29 Aug 2023
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Tribological research has been embraced for many years in the automotive industry and PCS' range of instruments are used around the world to design and develop world leading formulations for the field.
Whether you are focused on motorbikes or lorries, on electric vehicles or petrol, in every automotive application you will find moving parts; and where you find these moving parts you find tribology. From gearboxes to brake pads our instruments have been used to drive the innovation of the automotive sector through reliable, repeatable bench top testing.
In the automotive industry the benefits of tribological research are widespread. One major benefit from the continued research and improvement of lubricant and coating formulations is the protection they offer moving parts in automotive systems. This improved protection means increased reliability, which is great for customers but also for the environment as parts need replacing less frequently.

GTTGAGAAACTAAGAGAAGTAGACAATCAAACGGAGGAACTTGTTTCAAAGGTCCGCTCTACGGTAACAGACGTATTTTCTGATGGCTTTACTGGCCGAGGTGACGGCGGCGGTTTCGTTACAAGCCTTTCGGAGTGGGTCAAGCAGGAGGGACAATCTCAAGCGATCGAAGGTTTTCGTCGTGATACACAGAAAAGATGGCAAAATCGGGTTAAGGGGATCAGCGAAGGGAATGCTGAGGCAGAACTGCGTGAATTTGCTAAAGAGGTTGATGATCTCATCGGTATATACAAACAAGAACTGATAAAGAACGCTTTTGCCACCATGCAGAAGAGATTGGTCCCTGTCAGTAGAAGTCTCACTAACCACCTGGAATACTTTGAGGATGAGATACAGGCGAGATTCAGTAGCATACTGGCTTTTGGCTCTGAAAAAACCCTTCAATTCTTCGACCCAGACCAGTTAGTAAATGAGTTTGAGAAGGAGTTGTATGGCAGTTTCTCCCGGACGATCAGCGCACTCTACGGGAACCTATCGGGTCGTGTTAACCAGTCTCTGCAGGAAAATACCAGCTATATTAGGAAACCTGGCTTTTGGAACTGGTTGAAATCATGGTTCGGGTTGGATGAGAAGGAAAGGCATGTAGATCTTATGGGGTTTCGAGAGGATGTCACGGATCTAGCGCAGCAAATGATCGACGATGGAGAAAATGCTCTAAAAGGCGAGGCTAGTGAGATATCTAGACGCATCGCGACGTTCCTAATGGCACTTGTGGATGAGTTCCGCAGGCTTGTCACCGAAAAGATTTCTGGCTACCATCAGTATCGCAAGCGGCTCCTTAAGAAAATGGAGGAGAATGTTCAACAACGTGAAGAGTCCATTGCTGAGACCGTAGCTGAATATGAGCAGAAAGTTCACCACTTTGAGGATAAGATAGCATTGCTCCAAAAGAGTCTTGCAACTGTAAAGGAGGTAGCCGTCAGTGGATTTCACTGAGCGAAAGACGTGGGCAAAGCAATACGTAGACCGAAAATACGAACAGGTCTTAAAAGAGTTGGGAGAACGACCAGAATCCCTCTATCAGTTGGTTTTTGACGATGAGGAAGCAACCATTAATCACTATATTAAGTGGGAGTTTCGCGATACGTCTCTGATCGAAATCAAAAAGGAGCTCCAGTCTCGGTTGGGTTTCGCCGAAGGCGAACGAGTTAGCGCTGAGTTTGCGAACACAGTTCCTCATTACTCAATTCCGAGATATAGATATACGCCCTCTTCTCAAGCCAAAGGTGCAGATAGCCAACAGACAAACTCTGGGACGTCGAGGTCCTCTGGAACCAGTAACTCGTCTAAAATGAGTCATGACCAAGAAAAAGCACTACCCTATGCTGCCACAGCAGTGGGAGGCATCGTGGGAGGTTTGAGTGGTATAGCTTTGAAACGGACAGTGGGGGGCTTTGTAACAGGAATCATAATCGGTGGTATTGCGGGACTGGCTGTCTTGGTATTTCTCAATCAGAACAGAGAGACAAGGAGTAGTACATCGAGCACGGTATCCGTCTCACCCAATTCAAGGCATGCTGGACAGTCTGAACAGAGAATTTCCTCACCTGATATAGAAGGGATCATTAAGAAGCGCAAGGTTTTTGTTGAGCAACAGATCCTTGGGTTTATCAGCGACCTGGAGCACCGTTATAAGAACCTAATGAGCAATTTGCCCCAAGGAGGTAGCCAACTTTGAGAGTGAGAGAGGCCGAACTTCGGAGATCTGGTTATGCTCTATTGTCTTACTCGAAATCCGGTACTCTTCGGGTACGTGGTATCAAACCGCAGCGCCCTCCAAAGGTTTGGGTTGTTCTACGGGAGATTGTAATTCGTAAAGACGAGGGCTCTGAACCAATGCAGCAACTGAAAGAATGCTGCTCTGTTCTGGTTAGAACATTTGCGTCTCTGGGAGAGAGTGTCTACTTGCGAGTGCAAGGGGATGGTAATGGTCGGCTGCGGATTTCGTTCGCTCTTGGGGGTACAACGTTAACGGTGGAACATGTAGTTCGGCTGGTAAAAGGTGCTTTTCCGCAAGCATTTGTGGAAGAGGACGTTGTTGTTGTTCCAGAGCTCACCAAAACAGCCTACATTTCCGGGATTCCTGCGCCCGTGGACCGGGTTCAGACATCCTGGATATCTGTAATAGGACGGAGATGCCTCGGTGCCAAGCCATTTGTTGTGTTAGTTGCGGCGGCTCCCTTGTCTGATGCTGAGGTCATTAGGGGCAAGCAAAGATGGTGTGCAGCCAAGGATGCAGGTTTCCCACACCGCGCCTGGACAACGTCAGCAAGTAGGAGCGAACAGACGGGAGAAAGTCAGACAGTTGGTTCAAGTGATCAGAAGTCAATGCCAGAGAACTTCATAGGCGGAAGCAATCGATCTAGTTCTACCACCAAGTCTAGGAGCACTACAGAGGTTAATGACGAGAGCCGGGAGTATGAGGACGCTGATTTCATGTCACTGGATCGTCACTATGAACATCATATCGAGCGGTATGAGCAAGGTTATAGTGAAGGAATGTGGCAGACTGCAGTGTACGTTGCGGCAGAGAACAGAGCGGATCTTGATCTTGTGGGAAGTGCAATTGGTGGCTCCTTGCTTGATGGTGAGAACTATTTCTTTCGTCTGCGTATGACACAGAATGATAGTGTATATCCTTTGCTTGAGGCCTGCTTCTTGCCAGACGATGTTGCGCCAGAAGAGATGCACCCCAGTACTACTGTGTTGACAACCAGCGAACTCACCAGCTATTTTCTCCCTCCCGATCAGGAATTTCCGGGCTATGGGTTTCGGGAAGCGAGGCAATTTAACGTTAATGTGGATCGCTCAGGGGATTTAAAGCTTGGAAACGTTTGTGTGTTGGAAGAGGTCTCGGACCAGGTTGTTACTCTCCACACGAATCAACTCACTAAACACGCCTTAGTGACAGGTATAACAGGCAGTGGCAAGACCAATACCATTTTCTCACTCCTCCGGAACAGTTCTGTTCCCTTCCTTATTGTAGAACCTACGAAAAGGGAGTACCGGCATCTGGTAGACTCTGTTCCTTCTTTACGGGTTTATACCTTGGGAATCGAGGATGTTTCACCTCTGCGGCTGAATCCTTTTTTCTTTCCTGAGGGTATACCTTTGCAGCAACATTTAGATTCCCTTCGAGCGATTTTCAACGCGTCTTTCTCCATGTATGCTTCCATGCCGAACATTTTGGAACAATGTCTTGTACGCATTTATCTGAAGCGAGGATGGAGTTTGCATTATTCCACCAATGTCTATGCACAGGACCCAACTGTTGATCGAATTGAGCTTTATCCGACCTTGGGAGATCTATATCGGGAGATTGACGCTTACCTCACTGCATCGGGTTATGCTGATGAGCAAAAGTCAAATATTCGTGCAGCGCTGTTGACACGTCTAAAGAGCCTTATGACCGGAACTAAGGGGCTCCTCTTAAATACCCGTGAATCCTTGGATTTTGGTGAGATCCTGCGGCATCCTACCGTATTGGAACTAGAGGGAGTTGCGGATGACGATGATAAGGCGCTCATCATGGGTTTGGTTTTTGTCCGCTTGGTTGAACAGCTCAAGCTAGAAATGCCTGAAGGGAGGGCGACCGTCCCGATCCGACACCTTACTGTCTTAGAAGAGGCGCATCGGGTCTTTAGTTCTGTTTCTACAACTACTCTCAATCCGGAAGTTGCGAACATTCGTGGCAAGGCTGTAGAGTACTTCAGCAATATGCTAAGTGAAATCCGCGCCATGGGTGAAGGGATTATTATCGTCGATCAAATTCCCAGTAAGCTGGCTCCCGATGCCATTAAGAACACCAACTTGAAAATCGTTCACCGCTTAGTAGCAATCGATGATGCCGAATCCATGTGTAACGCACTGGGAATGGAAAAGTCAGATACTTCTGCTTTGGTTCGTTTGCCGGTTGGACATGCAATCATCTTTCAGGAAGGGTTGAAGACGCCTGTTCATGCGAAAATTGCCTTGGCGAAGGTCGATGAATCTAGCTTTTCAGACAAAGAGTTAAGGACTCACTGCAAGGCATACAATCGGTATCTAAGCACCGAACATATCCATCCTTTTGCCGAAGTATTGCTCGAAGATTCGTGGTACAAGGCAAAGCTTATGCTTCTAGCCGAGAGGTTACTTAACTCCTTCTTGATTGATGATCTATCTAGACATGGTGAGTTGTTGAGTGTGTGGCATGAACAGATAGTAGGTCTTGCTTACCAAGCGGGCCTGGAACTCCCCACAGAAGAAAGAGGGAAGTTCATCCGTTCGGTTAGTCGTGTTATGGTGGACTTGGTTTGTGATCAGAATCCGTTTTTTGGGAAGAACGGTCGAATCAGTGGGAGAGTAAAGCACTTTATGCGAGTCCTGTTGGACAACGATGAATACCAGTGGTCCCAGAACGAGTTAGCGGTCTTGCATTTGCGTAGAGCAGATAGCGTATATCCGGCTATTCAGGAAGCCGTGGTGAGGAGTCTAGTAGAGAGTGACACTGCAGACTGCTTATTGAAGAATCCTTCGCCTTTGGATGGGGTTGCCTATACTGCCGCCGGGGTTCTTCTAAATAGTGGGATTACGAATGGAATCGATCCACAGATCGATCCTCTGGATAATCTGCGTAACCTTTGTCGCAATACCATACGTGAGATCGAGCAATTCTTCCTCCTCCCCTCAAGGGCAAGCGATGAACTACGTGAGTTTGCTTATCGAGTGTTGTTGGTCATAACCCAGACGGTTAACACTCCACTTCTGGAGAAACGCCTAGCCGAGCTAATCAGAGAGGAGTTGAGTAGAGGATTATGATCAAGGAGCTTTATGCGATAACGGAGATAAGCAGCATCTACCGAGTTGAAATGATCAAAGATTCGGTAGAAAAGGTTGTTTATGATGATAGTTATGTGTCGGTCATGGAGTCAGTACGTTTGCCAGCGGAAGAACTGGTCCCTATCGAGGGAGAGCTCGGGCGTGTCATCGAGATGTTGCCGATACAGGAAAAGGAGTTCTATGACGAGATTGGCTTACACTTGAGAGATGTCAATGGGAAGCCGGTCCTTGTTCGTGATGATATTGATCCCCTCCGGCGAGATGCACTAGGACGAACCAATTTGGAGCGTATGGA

Environmental benefits of tribological research in the automotive sector are also found in the improvement in efficiency of powertrain systems, the result of better lubricants. With estimates suggesting that 200,000 million litres of fuel are used annually to overcome friction in passenger cars, even a modest 0.1% improvement in efficiency could result in hundreds of millions of litres of fuel being saved.
Using PCS equipment, testing of contacts under conditions found in internal combustion engines can be performed, shear rates can be replicated and EHD film thicknesses can be analysed. PCS have worked closely with a large number of experts in the automotive industry for the past 30 years, and our instruments have developed to meet their ever-changing needs.
A ball-on-plate reciprocating friction and wear test system, assessing the performance of both fuels and lubricants under boundary conditions.
Triple disc machine for researching rolling contact fatigue (RCF) failure mechanisms in the form of micro and macro pitting under lubricated and unlubricated conditions.
A ball-on-disc instrument for measuring the frictional properties of lubricated and unlubricated contacts under a wide range of rolling and sliding conditions.
A high shear viscometer measuring viscosity up to 10 million reciprocal seconds.
Ball-on-disc instrument for measuring the frictional properties of lubricated and unlubricated contacts under extreme pressures and a wide range of rolling and sliding conditions.
A fully automated, benchtop instrument, measuring lubricant film thickness down to 1nm in the elastohydrodynamic (EHD) lubricating regime.